But best of all, is the one thing that truly really makes me know it’s all going to be alright.  The thing I’ve been craving but refusing to acknowledge for the last three months – my own front door, with a lock and a key (and a bolt too).  And behind that door, my little haven of bedroom, bathroom and kitchen – a safe space in which to bask in the bonkersness of my new home.

This little video gives you a taste of the view from my front door (the one with the lock and bolt that I control!)

Addendum: 2pm Day 2

MaMa has been out twice today – the return from journey 1 heralded a call of “Teacher, Teacher” followed by the ceremonial handing over of a packet of sesame biscuits

Journey 2’s end – same call and delivery of a cup of sugarcane juice.

Sure ain’t gonna go hungry or thirsty!

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Things I’ve learnt this week

I said goodbye to my motivation this weekend.  We’d been enjoying a good few weeks together with me putting in regular hours at the keyboard, being uber productive and hence feeling good about myself, but then, suddenly on Friday afternoon Mr Motivation just picked up his bags and left town.

It’s now Thursday morning.  A tiny bit of motivation came knocking this morning and so I am attempting once more to work.  It’s not been smooth sailing though.  I may or may not have spent the first hour and a half of this morning reading shite on the internet and right now  have two half-finished versions of a blog post about this past week that just don’t flow or feel right and so I’ve decided that they’re going in the bin and instead you’re going to get a list.  Just a little old list of random stuff I’ve learnt, or relearnt, over the past week:

  1. Water buffalo are fascinating. 20 minutes spent watching them moving from somewhere to somewhere else at the salt fields yesterday confirmed this one for me.  Here’s a little video I made of their antics

    2. Throat infections suck. There’s a line about spitting and swallowing that needs to go here but every time I write it it just sounds like smut (as does this to be honest – maybe I just have a very mucky mind

    3. And speaking of drooling (I know I wasn’t but I’m trying to link it to the throat infection point above) LUTHER! OMG! Why have I not watched this sooner.  Perfect, not feeling well and a bit demotivated binge watch material – with added ‘Boy, he’s hot’ drooling.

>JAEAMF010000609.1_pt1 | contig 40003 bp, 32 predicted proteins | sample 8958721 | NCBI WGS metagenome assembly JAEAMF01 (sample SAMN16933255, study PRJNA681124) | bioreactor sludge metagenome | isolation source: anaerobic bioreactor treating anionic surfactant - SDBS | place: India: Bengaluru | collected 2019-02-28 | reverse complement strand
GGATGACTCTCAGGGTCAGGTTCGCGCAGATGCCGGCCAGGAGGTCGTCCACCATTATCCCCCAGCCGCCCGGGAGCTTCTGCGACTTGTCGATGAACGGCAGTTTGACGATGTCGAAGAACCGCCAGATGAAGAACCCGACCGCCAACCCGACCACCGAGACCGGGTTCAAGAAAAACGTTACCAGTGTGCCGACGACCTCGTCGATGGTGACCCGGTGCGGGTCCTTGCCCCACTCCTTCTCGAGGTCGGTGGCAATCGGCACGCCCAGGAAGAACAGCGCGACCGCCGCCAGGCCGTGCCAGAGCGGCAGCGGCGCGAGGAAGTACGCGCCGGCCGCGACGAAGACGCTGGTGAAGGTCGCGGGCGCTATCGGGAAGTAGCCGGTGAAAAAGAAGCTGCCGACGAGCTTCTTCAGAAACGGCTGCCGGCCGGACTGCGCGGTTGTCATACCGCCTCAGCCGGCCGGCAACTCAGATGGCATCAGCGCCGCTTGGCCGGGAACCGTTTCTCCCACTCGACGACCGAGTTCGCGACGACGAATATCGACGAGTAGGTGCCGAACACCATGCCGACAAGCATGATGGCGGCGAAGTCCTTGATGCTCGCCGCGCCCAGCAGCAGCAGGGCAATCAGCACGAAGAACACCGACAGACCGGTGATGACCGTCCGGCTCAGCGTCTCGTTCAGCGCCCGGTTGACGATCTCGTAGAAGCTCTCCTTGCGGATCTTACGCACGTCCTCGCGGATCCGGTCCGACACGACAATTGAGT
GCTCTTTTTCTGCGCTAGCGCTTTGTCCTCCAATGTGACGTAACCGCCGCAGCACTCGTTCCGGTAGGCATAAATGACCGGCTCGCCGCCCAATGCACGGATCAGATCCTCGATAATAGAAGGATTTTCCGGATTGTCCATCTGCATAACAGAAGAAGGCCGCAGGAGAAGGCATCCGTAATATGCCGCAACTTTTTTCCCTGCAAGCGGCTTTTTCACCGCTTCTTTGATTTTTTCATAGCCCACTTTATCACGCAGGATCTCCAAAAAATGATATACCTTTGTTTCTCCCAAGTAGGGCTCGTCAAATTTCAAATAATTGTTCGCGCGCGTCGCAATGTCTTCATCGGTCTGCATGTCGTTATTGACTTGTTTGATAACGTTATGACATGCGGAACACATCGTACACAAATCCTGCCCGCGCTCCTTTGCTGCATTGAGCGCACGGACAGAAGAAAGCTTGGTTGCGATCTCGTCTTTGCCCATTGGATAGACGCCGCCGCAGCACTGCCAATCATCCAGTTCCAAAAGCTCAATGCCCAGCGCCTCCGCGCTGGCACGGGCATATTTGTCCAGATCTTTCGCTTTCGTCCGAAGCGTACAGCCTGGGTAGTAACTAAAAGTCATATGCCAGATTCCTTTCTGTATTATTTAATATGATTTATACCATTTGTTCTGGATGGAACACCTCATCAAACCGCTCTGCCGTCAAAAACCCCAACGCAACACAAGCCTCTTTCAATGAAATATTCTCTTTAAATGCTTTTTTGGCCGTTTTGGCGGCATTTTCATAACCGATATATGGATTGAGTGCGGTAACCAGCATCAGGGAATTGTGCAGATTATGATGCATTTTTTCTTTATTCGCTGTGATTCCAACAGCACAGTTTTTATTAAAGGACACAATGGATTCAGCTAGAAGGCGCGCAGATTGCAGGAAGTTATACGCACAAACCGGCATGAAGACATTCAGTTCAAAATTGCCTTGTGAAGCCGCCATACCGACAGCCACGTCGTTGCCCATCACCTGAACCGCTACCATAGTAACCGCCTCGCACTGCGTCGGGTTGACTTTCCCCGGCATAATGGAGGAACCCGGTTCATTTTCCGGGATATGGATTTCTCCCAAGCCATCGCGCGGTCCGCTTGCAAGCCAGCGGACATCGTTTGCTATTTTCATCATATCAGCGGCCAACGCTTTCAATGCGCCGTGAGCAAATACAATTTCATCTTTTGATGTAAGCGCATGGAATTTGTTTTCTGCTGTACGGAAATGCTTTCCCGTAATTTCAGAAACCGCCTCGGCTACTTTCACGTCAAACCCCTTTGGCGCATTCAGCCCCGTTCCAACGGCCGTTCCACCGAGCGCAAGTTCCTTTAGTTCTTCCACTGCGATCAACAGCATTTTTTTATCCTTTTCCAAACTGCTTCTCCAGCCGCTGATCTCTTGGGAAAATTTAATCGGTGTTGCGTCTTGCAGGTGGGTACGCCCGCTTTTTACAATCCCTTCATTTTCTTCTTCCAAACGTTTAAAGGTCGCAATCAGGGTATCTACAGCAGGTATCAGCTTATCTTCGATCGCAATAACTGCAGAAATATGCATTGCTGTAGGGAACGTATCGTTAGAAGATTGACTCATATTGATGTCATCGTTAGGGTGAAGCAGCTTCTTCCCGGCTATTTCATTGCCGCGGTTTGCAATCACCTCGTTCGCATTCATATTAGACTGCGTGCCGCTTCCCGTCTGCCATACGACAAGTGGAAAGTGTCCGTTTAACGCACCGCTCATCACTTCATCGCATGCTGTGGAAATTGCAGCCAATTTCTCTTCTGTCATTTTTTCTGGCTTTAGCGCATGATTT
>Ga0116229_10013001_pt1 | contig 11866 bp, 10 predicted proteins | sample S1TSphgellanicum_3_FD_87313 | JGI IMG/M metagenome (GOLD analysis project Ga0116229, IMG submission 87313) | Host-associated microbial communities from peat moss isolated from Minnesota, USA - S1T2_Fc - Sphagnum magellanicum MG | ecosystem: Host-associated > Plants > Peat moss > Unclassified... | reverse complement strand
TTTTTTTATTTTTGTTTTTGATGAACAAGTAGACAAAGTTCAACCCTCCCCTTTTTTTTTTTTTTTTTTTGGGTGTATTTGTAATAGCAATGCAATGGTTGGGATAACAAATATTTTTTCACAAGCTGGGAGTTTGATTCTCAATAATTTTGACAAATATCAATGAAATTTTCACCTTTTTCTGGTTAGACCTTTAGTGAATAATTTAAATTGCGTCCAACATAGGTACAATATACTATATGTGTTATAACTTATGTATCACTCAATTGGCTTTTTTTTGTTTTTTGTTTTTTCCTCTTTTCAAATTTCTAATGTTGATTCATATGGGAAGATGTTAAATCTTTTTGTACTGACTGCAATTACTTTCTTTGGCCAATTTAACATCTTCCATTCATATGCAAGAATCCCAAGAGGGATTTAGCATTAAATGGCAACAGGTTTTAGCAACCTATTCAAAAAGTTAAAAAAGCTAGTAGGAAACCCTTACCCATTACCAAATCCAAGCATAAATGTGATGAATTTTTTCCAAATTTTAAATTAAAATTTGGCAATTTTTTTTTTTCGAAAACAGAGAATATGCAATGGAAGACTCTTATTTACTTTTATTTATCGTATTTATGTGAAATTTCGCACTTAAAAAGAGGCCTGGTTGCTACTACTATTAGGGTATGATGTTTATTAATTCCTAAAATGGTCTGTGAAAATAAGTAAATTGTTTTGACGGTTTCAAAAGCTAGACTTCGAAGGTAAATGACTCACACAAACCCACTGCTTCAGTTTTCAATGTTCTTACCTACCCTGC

4. My hair needs cutting and colouring but does look kinda cool with the wind blowing it into a Mohawk and the black and white filter applied – sometimes I think I maybe have too much time on my hands!

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5. Reading a novel in a day is the best thing ever.

6. Dragonflies are nearly as fascinating as water buffalo. This one seems to be pulled magnetically back to the plant every time he tries to leave

7. Cambodian weddings taking place in the street behind your home make your bed shake constantly and are still audible with headphones in and playing dance music at a volume up in the red danger zone

8. Whilst I apparently can sleep through the din of music and singing/squawking that is a Cambodian wedding happening in the street behind my home, it appears that the taking down of the stage at 2am does not allow me such a luxury

9. Someone who enjoys the sight of her own blood splattered across her hand when she successfully kills yet another mosquito that has taken up residence in her room has to accept that she will never be a Buddhist.

10. My motivation going for a wander is a part of me and I need to just embrace it. Letting Norman beat me over the head with a big stick won’t change it – in fact it’ll just make me feel shitty – so I’m not going to let him do it.  Viva downtime I say

11. Turmeric, lime & honey infusions are my new favourite thing. Admittedly it looks a bit like the wee of a very dehydrated person in the cup, but it tastes lush, makes my throat feel better and is a tad healthier than the god-awful Coke Zero I’ve taken to drinking for some reason.
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12. I can’t think of a twelfth thing to write but ending a list on 11 things feels wrong (ooh that’s the 12th thing I’ve learnt right there then).

So there you have it.  My week of learning in a list.  Happy Thursday y’all.